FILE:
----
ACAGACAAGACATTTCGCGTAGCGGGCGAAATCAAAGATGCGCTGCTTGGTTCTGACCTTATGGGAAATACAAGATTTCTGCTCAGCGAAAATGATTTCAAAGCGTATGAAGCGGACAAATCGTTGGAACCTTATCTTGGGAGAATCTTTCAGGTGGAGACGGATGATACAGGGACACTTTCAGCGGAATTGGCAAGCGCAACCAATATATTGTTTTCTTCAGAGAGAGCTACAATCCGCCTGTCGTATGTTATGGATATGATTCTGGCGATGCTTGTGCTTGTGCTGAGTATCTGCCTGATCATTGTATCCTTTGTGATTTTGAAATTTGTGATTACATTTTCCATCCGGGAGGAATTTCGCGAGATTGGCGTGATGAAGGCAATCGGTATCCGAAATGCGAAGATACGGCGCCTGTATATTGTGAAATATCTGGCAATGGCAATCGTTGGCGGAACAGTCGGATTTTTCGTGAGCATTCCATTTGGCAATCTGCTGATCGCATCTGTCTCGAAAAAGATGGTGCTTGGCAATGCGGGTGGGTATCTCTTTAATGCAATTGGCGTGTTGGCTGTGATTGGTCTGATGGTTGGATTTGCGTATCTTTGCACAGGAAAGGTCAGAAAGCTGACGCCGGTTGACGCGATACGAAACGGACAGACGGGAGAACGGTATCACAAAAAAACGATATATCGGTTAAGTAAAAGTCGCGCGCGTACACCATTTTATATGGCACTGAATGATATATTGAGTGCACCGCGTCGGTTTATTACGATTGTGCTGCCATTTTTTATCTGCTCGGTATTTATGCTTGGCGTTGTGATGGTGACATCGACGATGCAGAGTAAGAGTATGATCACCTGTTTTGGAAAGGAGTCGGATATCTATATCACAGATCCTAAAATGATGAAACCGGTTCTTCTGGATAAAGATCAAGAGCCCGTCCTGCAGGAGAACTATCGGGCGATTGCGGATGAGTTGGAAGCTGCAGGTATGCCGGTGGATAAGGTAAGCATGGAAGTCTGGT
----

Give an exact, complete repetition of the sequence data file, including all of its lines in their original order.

ACAGACAAGACATTTCGCGTAGCGGGCGAAATCAAAGATGCGCTGCTTGGTTCTGACCTTATGGGAAATACAAGATTTCTGCTCAGCGAAAATGATTTCAAAGCGTATGAAGCGGACAAATCGTTGGAACCTTATCTTGGGAGAATCTTTCAGGTGGAGACGGATGATACAGGGACACTTTCAGCGGAATTGGCAAGCGCAACCAATATATTGTTTTCTTCAGAGAGAGCTACAATCCGCCTGTCGTATGTTATGGATATGATTCTGGCGATGCTTGTGCTTGTGCTGAGTATCTGCCTGATCATTGTATCCTTTGTGATTTTGAAATTTGTGATTACATTTTCCATCCGGGAGGAATTTCGCGAGATTGGCGTGATGAAGGCAATCGGTATCCGAAATGCGAAGATACGGCGCCTGTATATTGTGAAATATCTGGCAATGGCAATCGTTGGCGGAACAGTCGGATTTTTCGTGAGCATTCCATTTGGCAATCTGCTGATCGCATCTGTCTCGAAAAAGATGGTGCTTGGCAATGCGGGTGGGTATCTCTTTAATGCAATTGGCGTGTTGGCTGTGATTGGTCTGATGGTTGGATTTGCGTATCTTTGCACAGGAAAGGTCAGAAAGCTGACGCCGGTTGACGCGATACGAAACGGACAGACGGGAGAACGGTATCACAAAAAAACGATATATCGGTTAAGTAAAAGTCGCGCGCGTACACCATTTTATATGGCACTGAATGATATATTGAGTGCACCGCGTCGGTTTATTACGATTGTGCTGCCATTTTTTATCTGCTCGGTATTTATGCTTGGCGTTGTGATGGTGACATCGACGATGCAGAGTAAGAGTATGATCACCTGTTTTGGAAAGGAGTCGGATATCTATATCACAGATCCTAAAATGATGAAACCGGTTCTTCTGGATAAAGATCAAGAGCCCGTCCTGCAGGAGAACTATCGGGCGATTGCGGATGAGTTGGAAGCTGCAGGTATGCCGGTGGATAAGGTAAGCATGGAAGTCTGGT